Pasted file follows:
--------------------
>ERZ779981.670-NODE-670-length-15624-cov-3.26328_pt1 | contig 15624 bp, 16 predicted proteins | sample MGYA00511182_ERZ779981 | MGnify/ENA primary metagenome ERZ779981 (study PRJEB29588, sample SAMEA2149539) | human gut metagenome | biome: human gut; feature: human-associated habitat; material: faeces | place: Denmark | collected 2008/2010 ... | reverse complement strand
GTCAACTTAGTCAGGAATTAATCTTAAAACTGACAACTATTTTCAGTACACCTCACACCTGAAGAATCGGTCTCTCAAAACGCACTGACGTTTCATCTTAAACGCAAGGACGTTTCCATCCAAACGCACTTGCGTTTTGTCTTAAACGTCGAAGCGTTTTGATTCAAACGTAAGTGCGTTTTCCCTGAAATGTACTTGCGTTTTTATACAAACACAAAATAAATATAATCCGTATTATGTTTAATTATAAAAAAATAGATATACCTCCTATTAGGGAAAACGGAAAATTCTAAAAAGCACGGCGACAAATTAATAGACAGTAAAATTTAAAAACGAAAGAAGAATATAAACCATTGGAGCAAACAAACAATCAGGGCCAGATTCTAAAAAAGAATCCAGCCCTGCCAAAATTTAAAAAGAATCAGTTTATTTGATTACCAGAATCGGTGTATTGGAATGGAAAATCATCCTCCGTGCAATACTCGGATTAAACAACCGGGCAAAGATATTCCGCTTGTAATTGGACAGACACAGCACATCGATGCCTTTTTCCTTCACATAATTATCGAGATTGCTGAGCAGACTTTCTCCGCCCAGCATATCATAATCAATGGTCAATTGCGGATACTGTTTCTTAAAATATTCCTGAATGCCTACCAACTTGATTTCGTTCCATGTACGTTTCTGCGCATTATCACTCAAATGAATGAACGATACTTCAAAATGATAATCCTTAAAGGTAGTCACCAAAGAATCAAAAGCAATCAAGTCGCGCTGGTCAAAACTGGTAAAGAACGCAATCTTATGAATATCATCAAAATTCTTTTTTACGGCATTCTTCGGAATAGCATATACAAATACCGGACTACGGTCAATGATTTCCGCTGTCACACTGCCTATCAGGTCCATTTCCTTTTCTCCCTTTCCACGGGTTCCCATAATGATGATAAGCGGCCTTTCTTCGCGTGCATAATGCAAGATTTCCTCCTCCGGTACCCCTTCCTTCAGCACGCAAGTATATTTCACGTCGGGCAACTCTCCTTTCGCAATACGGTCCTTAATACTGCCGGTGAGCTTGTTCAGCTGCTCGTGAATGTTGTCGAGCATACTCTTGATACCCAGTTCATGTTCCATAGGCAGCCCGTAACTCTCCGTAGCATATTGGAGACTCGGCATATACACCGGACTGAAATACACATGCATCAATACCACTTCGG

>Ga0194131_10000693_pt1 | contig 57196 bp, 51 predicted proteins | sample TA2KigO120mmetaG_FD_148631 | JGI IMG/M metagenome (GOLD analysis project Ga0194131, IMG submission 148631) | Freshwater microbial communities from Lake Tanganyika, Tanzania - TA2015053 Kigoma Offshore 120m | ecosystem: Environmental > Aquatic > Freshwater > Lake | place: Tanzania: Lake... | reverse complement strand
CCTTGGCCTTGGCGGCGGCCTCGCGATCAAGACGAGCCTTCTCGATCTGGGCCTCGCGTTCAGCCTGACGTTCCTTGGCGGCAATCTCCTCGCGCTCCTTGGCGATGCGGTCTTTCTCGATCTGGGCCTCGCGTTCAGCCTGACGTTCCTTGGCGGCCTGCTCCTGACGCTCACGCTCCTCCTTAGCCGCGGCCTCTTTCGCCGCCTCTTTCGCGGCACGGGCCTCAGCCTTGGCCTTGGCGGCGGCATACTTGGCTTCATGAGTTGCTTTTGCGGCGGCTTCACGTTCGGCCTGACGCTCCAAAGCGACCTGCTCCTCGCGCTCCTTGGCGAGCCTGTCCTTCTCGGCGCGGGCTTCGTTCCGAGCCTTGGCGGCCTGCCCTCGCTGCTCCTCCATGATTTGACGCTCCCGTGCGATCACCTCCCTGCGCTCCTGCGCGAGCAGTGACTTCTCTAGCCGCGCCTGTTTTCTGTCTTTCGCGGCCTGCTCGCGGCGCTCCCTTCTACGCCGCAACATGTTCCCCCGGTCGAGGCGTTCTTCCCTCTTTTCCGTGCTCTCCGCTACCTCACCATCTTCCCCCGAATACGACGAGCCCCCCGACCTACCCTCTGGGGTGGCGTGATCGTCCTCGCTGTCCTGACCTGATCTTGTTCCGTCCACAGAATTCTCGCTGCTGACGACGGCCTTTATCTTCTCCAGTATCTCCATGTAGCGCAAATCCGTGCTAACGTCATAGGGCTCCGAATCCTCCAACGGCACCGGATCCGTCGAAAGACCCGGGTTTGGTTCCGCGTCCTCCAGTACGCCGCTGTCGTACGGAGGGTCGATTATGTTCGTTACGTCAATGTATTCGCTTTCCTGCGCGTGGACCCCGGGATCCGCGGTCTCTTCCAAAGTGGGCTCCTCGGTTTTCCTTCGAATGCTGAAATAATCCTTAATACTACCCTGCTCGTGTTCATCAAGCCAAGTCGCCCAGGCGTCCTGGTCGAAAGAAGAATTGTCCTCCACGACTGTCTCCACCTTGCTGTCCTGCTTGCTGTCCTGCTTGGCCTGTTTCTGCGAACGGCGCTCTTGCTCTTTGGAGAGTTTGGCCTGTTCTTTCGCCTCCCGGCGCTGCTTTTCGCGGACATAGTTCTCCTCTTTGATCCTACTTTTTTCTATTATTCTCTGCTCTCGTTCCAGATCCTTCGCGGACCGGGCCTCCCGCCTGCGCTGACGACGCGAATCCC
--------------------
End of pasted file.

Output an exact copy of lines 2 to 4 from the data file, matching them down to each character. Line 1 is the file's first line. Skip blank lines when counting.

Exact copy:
GTCAACTTAGTCAGGAATTAATCTTAAAACTGACAACTATTTTCAGTACACCTCACACCTGAAGAATCGGTCTCTCAAAACGCACTGACGTTTCATCTTAAACGCAAGGACGTTTCCATCCAAACGCACTTGCGTTTTGTCTTAAACGTCGAAGCGTTTTGATTCAAACGTAAGTGCGTTTTCCCTGAAATGTACTTGCGTTTTTATACAAACACAAAATAAATATAATCCGTATTATGTTTAATTATAAAAAAATAGATATACCTCCTATTAGGGAAAACGGAAAATTCTAAAAAGCACGGCGACAAATTAATAGACAGTAAAATTTAAAAACGAAAGAAGAATATAAACCATTGGAGCAAACAAACAATCAGGGCCAGATTCTAAAAAAGAATCCAGCCCTGCCAAAATTTAAAAAGAATCAGTTTATTTGATTACCAGAATCGGTGTATTGGAATGGAAAATCATCCTCCGTGCAATACTCGGATTAAACAACCGGGCAAAGATATTCCGCTTGTAATTGGACAGACACAGCACATCGATGCCTTTTTCCTTCACATAATTATCGAGATTGCTGAGCAGACTTTCTCCGCCCAGCATATCATAATCAATGGTCAATTGCGGATACTGTTTCTTAAAATATTCCTGAATGCCTACCAACTTGATTTCGTTCCATGTACGTTTCTGCGCATTATCACTCAAATGAATGAACGATACTTCAAAATGATAATCCTTAAAGGTAGTCACCAAAGAATCAAAAGCAATCAAGTCGCGCTGGTCAAAACTGGTAAAGAACGCAATCTTATGAATATCATCAAAATTCTTTTTTACGGCATTCTTCGGAATAGCATATACAAATACCGGACTACGGTCAATGATTTCCGCTGTCACACTGCCTATCAGGTCCATTTCCTTTTCTCCCTTTCCACGGGTTCCCATAATGATGATAAGCGGCCTTTCTTCGCGTGCATAATGCAAGATTTCCTCCTCCGGTACCCCTTCCTTCAGCACGCAAGTATATTTCACGTCGGGCAACTCTCCTTTCGCAATACGGTCCTTAATACTGCCGGTGAGCTTGTTCAGCTGCTCGTGAATGTTGTCGAGCATACTCTTGATACCCAGTTCATGTTCCATAGGCAGCCCGTAACTCTCCGTAGCATATTGGAGACTCGGCATATACACCGGACTGAAATACACATGCATCAATACCACTTCGG

>Ga0194131_10000693_pt1 | contig 57196 bp, 51 predicted proteins | sample TA2KigO120mmetaG_FD_148631 | JGI IMG/M metagenome (GOLD analysis project Ga0194131, IMG submission 148631) | Freshwater microbial communities from Lake Tanganyika, Tanzania - TA2015053 Kigoma Offshore 120m | ecosystem: Environmental > Aquatic > Freshwater > Lake | place: Tanzania: Lake... | reverse complement strand
CCTTGGCCTTGGCGGCGGCCTCGCGATCAAGACGAGCCTTCTCGATCTGGGCCTCGCGTTCAGCCTGACGTTCCTTGGCGGCAATCTCCTCGCGCTCCTTGGCGATGCGGTCTTTCTCGATCTGGGCCTCGCGTTCAGCCTGACGTTCCTTGGCGGCCTGCTCCTGACGCTCACGCTCCTCCTTAGCCGCGGCCTCTTTCGCCGCCTCTTTCGCGGCACGGGCCTCAGCCTTGGCCTTGGCGGCGGCATACTTGGCTTCATGAGTTGCTTTTGCGGCGGCTTCACGTTCGGCCTGACGCTCCAAAGCGACCTGCTCCTCGCGCTCCTTGGCGAGCCTGTCCTTCTCGGCGCGGGCTTCGTTCCGAGCCTTGGCGGCCTGCCCTCGCTGCTCCTCCATGATTTGACGCTCCCGTGCGATCACCTCCCTGCGCTCCTGCGCGAGCAGTGACTTCTCTAGCCGCGCCTGTTTTCTGTCTTTCGCGGCCTGCTCGCGGCGCTCCCTTCTACGCCGCAACATGTTCCCCCGGTCGAGGCGTTCTTCCCTCTTTTCCGTGCTCTCCGCTACCTCACCATCTTCCCCCGAATACGACGAGCCCCCCGACCTACCCTCTGGGGTGGCGTGATCGTCCTCGCTGTCCTGACCTGATCTTGTTCCGTCCACAGAATTCTCGCTGCTGACGACGGCCTTTATCTTCTCCAGTATCTCCATGTAGCGCAAATCCGTGCTAACGTCATAGGGCTCCGAATCCTCCAACGGCACCGGATCCGTCGAAAGACCCGGGTTTGGTTCCGCGTCCTCCAGTACGCCGCTGTCGTACGGAGGGTCGATTATGTTCGTTACGTCAATGTATTCGCTTTCCTGCGCGTGGACCCCGGGATCCGCGGTCTCTTCCAAAGTGGGCTCCTCGGTTTTCCTTCGAATGCTGAAATAATCCTTAATACTACCCTGCTCGTGTTCATCAAGCCAAGTCGCCCAGGCGTCCTGGTCGAAAGAAGAATTGTCCTCCACGACTGTCTCCACCTTGCTGTCCTGCTTGCTGTCCTGCTTGGCCTGTTTCTGCGAACGGCGCTCTTGCTCTTTGGAGAGTTTGGCCTGTTCTTTCGCCTCCCGGCGCTGCTTTTCGCGGACATAGTTCTCCTCTTTGATCCTACTTTTTTCTATTATTCTCTGCTCTCGTTCCAGATCCTTCGCGGACCGGGCCTCCCGCCTGCGCTGACGACGCGAATCCC